Leidner et al. examined cost effectiveness of DAA therapies, stratifying by stage of fibrosis at time of treatment [26]. They modeled a closed population of adults, with all individuals chronically infected prior to analysis, no entry into population over time, and possible exit due to death. The model accounted for the potential for fibrosis stage to progress from year to year, and the time horizon modeled was the lifetime of the population. Future outcomes, costs and QALYs, were discounted 3 % annually. This model assumed treatment naïve status at entry, but allowed for retreatment in those who failed initial treatment. In their analysis they found that for a hypothetical 55 year old patient treated at a cost of $100,000, treatment of the patient at F0, F1, and F2 yielded cost-effectiveness ratios of $242,900, $174,100, and $37,300 respectively. In order to achieve a $100,000/QALY cost-effectiveness ratio for treatment at F0, cost of treatment would have to be $42,400 or less. Therefore they concluded that immediate treatment of HCV-infected individuals with moderate to advanced fibrosis was cost-effective, but delaying treatment for patients with minimal fibrosis may be reasonable until lower priced treatments are available [26]. Similarly, Linas et al. evaluated cost-effectiveness of treatment of individuals with HCV genotype 2 or 3 with SOF/RBV [27]. In their analysis, they found that SOF based regimens were cost-effective in patients with prior treatment experience or cirrhosis, but were not cost-effective with the current cost of treatment for individuals who were treatment naïve without cirrhosis. However, it must be noted that individuals with HCV genotype 2 or 3 had significantly higher rates of SVR when treated with SOF/velpatasvir compared to SOF/RBV [2730]. Given the imminent approval of this regimen, the cost-effectiveness of treating patients with genotype 2 or 3 infection will need to be reassessed.

Though these models are helpful in understanding the cost-effectiveness of given treatments, they often fail to take into account considerations other than direct medical costs. In the case of HCV, additional elements not considered in these models include extrahepatic complications of HCV, lost work productivity, as well as the impact of stigma due to the persistence of HCV infection. In addition, the previous models failed to account for the potential benefit of cure as prevention, the concept that transmission of HCV can be attenuated by curing people who are at risk of spreading HCV. This includes people who inject drugs, HIV-infected men who have sex with men, and women of childbearing age [2, 3]. Multiple models have shown that using DAAs to treat people who inject drugs would be effective in decreasing the prevalence of HCV, especially when treatment is initiated at early stages of fibrosis [7].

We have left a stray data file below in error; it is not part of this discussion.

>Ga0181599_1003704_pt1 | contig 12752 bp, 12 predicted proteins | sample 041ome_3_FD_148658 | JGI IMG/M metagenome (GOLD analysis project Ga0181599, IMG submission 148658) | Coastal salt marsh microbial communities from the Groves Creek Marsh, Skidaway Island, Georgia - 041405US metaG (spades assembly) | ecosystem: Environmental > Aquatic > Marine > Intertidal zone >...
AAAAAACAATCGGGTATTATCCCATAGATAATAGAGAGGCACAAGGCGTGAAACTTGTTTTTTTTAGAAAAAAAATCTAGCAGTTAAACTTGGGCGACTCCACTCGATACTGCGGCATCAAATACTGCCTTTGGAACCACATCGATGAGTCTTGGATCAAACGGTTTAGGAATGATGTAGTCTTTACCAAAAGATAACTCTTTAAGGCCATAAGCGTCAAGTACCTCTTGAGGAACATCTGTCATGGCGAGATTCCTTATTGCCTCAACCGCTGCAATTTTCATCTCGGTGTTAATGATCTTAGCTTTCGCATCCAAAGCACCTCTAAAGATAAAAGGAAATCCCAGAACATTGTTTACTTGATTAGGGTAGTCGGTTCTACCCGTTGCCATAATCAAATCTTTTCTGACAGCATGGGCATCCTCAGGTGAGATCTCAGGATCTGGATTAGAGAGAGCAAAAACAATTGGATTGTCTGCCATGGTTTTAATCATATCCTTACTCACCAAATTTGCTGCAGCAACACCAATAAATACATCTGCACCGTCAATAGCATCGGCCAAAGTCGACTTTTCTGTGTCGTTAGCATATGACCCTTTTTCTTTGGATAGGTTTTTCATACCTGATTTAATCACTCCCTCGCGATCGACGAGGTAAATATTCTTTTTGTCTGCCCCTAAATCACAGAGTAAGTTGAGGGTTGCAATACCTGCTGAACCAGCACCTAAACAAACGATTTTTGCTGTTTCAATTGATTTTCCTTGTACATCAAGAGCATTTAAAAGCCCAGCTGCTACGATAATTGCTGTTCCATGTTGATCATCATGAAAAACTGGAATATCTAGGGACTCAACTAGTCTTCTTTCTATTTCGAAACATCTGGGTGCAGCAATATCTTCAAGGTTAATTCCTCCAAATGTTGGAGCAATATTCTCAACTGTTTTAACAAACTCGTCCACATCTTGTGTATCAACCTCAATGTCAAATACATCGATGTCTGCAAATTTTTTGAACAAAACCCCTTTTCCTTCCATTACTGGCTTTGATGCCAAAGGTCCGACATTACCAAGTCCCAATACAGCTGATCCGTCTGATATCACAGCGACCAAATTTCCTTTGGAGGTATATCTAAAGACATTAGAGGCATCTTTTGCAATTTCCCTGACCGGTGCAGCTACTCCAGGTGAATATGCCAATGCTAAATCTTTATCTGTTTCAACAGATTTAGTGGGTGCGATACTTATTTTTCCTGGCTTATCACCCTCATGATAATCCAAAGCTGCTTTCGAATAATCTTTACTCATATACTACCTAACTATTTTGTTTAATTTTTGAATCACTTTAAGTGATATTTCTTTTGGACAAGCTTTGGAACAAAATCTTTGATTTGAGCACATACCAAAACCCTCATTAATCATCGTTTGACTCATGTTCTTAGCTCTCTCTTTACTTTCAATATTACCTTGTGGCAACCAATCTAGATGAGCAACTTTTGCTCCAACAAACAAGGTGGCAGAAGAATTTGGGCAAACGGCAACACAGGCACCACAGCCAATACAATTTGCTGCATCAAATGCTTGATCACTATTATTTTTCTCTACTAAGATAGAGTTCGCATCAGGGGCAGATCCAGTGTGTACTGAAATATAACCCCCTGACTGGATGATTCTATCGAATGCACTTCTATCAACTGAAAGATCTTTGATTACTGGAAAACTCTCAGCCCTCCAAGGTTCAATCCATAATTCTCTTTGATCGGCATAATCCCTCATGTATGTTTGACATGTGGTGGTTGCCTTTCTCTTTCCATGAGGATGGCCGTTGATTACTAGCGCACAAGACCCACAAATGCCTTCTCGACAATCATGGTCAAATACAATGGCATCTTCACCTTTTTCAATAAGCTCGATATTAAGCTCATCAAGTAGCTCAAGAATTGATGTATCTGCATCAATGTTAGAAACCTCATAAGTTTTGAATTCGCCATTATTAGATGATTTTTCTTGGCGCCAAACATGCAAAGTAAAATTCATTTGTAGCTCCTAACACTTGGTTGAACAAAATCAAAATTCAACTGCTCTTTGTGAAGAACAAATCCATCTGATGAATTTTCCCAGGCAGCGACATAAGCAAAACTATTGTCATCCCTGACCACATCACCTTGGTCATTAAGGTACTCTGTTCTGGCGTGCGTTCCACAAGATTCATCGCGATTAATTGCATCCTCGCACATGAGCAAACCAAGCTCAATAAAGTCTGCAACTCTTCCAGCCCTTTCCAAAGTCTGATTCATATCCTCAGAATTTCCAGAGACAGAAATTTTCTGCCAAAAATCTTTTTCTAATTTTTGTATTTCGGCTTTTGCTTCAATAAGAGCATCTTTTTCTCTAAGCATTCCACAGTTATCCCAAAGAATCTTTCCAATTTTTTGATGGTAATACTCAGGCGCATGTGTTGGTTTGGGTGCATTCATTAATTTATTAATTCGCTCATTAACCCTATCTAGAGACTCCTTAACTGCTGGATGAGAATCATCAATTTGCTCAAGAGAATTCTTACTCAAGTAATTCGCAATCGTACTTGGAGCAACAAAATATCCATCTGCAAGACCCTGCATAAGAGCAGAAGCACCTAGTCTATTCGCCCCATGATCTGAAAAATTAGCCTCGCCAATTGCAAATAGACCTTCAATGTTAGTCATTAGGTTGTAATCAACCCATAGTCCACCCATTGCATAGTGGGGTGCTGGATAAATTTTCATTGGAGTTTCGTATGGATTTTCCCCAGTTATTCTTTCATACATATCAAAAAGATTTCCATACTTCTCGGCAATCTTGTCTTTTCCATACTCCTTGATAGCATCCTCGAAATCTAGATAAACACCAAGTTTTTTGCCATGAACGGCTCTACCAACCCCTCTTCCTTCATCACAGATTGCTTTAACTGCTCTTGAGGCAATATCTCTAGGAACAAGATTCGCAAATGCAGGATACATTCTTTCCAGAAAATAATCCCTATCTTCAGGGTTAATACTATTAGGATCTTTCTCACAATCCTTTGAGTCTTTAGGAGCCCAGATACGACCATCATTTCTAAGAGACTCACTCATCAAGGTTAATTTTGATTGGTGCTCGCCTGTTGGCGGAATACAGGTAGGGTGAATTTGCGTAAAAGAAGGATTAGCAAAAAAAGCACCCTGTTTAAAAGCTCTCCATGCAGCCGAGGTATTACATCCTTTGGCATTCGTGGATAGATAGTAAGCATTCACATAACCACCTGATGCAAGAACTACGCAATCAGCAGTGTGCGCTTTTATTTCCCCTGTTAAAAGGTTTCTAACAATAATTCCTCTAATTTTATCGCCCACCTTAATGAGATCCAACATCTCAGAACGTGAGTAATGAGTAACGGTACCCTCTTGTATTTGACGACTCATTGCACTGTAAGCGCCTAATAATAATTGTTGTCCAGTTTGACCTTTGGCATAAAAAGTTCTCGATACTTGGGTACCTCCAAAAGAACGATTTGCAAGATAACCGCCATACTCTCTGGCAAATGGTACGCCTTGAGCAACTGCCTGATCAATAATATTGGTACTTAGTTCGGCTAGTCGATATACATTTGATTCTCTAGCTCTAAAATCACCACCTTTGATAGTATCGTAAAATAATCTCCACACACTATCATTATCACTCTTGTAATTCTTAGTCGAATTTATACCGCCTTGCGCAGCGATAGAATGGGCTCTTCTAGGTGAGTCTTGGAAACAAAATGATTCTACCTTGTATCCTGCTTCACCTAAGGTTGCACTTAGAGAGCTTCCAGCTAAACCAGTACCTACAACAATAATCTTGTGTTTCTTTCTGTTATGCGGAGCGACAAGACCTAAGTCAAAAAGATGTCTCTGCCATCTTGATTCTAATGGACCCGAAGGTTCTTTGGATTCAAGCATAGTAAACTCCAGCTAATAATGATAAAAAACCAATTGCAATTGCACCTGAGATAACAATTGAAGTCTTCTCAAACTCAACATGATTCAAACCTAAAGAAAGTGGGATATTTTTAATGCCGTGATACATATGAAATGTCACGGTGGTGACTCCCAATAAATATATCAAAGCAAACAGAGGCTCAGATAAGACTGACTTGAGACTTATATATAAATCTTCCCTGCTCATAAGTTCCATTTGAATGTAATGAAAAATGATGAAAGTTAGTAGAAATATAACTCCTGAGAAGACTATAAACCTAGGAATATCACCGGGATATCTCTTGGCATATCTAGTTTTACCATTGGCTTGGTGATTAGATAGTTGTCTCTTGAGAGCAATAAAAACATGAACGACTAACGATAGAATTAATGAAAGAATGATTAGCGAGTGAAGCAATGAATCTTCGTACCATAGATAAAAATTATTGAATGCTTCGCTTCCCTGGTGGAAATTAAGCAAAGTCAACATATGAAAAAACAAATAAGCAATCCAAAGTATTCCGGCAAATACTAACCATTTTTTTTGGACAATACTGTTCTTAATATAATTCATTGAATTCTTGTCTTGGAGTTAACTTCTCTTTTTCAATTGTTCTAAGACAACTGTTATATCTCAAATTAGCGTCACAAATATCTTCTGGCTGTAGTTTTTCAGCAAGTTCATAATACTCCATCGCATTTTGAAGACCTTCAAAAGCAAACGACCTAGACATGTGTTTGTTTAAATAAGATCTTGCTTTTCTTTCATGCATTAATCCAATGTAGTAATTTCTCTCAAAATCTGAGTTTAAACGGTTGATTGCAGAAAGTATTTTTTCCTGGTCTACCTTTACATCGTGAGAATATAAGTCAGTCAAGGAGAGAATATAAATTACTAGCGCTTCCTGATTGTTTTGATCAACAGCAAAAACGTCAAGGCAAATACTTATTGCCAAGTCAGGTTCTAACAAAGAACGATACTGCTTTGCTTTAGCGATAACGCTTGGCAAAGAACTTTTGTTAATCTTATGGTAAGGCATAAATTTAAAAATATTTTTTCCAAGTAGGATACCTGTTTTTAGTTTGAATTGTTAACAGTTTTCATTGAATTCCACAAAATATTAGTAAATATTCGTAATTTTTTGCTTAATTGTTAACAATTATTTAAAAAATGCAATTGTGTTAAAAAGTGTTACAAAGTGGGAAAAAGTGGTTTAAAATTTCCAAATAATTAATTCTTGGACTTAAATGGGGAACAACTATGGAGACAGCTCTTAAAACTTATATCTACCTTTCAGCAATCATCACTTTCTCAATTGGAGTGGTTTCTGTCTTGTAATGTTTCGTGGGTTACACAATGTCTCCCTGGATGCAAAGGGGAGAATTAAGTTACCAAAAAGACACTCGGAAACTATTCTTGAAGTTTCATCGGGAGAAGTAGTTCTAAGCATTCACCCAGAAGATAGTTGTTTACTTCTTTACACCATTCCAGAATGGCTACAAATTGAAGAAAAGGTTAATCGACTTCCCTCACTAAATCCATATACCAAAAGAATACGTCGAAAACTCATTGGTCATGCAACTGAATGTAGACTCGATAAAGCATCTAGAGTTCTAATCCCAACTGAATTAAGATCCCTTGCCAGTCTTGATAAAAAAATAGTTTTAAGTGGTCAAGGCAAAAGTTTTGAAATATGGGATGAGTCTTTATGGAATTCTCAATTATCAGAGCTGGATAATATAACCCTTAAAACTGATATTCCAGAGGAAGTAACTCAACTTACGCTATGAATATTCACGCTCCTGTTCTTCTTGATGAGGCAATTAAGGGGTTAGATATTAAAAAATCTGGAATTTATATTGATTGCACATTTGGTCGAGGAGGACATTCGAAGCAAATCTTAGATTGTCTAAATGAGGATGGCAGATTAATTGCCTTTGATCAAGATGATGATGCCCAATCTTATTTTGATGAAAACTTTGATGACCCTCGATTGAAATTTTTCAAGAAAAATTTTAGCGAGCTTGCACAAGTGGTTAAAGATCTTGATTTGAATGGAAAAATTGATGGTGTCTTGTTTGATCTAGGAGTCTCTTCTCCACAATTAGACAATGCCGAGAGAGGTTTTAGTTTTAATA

In contrast to previous models, Van Nuys et al. developed a Markov model to simulate progression of a population susceptible to HCV through infection, and several stages of disease, accounting for the impact of various treatment strategies on disease transmission in individuals with HCV genotypes 1, 2, and 3, [9]. The model allows for uninfected individuals to become infected, and for those cured of HCV to become reinfected. In this way they account for real world concerns regarding reinfection of high risk individuals, and the potential for decreased transmission in populations with lower prevalence of HCV due to large scale treatment efforts. Four treatment scenarios were modeled: 1) “baseline” representing pre-DAA treatment with PEG/RBV to individuals with F3-F4, 2) “treat advanced” modeling the same F3-F4 patients, however using DAAs (LDV/SOF for genotype 1, SOF/RBV for genotypes 2 and 3), 3) “treat all diagnosed” treating all infected and diagnosed patients of all stages of fibrosis, modeling 1.3 million patients treated in the first year, and 4) “treat 5 %” in which 5 % or patients infected with any stage of fibrosis are treated per year, with 125,000 individuals treated in year one. They found that while treating people with advanced fibrosis is beneficial, even more social benefit is derived from treating all patients, including those at early stage disease. This scenario would result in $0.8–1.5 trillion in total social value compared to treatment with interferon-based regimens. Of interest, treating 5 % of the population per year, regardless of degree of fibrosis, yielded greater social benefit than prioritizing F3-F4. The authors concluded that limiting access to treatment to those with advanced disease prolongs transmission and limits social value [9]. These models reflect the implications of the current market, however, as pangenotypic agents become available, and costs continue to fall, overall cost-effectiveness of treatment with DAAs will likely increase.

Affordability

Though cost-effectiveness is an important consideration in selecting medical therapies, the ultimate affordability of a treatment determines whether it can realistically be utilized. In the case of DAAs, while cost of cure is roughly equivalent to that of interferon-based treatments, the number of patients eligible for treatment is dramatically increased. Though immediate broad implementation of DAA treatment would be money saving over time, the upfront cost of therapy with current pricing is largely believed to be prohibitive. Further, given the United States lacks a single payer system, there is less of an incentive for insurance plans to assume the cost of upfront HCV treatment in order to avert the future costs of complications that may occur after a patient moves to another plan.

Access to DAA treatment